September 21, 2017 | By Joel Odom
The new versions of the Safari web browser included with iOS 11 and macOS High Sierra, both being released by Apple this month, include a new feature called Intelligent Tracking Prevention. Web browsers have long included the ability to prevent installation of tracking cookies from third-party advertisers, but disabling third-party cookies also blocks some useful web features, such as the ability to use third-party authentication. Intelligent Tracking Prevention tries to block unwanted tracking while retaining wanted third-party website interactions by learning users' behavior to determine which cookies are wanted and which are unwanted. A consortium of advertising companies criticized the feature, saying, "Apple's Safari move breaks [generally applicable] standards and replaces them with an amorphous set of shifting rules that will hurt the user experience and sabotage the economic model for the Internet."
IISP Analyst Joel Odom: "People care about privacy. There is enough smart writing by the likes of Bruce Schneier, Peter Swire, and Sherry Turkle that I don't need to rehash the value of privacy here, except to note that corporations like Google, Facebook, Equifax and Comcast certainly understand how to turn our personal habits into value.
Because consumers want a rich web browsing experience, full of valuable content and features, web sites have a legitimate need to remember some kind of state between clicks on the website. Small bits of information pushed from websites to users' browsers, called cookies, are one of the main ways that websites maintain state. However, it's these same cookies, especially third-party cookies delivered from websites other than the one being visited, that not only keep track of activity on a particular website, but that are used to track consumers' long-term habits as they surf. This allows advertisers to build a dossier of a user's interests, habits, and other personal information. It's almost as if advertisers had video cameras installed on your shoulder that allowed them to watch everything you do online. The analogy isn't perfect, but it gives you an idea of the power of unrestricted cookies.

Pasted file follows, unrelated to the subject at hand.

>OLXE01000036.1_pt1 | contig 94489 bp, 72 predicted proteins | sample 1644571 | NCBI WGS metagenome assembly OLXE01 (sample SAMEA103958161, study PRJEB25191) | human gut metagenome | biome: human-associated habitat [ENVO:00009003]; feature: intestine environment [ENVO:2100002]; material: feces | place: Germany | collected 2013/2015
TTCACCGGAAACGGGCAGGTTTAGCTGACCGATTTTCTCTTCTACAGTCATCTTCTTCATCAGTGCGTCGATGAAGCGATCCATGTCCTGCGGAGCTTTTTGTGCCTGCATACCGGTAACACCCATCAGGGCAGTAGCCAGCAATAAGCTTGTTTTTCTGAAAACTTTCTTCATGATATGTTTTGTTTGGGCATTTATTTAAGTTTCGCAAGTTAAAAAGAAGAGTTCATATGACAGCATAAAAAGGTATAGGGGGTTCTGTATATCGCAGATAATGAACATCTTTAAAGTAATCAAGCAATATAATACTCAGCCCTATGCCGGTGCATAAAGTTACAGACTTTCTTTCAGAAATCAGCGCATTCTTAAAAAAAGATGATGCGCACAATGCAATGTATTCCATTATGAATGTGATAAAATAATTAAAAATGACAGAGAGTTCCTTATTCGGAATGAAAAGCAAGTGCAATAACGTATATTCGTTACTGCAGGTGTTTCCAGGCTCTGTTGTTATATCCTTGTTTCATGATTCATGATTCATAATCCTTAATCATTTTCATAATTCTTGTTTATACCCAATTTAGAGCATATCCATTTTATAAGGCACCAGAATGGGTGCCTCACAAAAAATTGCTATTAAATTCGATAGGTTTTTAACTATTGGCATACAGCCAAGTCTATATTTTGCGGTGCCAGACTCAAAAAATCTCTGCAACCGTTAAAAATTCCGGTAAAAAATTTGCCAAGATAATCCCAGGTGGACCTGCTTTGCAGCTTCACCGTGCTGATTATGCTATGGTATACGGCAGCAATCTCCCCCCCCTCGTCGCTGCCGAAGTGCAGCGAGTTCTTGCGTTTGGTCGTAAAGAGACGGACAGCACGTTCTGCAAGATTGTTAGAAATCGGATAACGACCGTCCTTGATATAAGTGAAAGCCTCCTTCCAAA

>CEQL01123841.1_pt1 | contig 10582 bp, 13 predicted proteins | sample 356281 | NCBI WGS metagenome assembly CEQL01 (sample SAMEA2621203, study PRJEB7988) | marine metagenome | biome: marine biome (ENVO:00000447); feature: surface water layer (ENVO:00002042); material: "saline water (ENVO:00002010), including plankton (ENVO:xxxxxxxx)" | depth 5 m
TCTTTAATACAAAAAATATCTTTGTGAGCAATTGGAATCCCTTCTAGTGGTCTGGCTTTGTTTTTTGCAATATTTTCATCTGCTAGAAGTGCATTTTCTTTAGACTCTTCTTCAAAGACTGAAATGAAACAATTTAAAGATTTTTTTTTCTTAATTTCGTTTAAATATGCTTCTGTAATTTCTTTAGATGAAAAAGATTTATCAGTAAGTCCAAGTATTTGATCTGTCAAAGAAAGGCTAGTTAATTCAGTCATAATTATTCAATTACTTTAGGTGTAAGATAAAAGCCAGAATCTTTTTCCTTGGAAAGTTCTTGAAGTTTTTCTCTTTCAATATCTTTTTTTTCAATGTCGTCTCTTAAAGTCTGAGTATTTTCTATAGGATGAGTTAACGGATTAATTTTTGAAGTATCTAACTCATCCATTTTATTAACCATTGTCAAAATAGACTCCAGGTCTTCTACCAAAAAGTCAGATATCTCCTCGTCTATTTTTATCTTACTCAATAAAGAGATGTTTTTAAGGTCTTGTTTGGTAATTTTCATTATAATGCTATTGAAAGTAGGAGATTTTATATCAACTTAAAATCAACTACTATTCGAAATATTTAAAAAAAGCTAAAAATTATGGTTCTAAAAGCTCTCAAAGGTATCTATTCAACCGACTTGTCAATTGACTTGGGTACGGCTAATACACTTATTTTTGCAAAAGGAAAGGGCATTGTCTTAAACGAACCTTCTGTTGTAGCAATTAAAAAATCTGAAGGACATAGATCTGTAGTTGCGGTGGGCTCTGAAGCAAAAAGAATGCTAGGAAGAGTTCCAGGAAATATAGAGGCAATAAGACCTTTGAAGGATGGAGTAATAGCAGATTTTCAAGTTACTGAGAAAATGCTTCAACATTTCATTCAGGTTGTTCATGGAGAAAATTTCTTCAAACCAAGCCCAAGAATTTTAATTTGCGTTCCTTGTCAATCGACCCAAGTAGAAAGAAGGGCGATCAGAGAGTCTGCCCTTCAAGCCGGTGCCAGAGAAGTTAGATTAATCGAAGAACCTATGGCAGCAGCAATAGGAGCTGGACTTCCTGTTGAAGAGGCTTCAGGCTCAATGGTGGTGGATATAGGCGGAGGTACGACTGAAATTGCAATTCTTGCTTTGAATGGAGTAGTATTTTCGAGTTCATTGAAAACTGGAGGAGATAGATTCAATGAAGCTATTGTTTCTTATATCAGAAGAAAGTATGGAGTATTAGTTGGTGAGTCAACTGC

Different security experts follow different practices when browsing the internet, depending on their personal balance between privacy and features. I've heard some experts say that they accept all cookies, but that they have their browser clear them every time they close the browser. I've heard others say that they disable cookies altogether. My approach is to use Chrome for web applications that I use routinely such as e-mail access, document sharing, banking, and applications for my job. I use Firefox in private browsing mode for general surfing, reading news, research, and other activities that generate a broad digital trail. My Firefox configuration clears my cookies every time I close the browser, and I manually keep my Chrome data clean by deleting cookies from time to time. This gives me a semi-permanent online persona (via Chrome) as well as an evanescent persona that is decoupled from what I do (via Firefox private browsing). The new Safari approach uses machine intelligence to achieve something similar without requiring as much manual attention."
For further reading
- ArsTechnica: https://arstechnica.com/tech-policy/2017/09/ad-industry-deeply-concerned-about-safaris-new-ad-tracking-restrictions/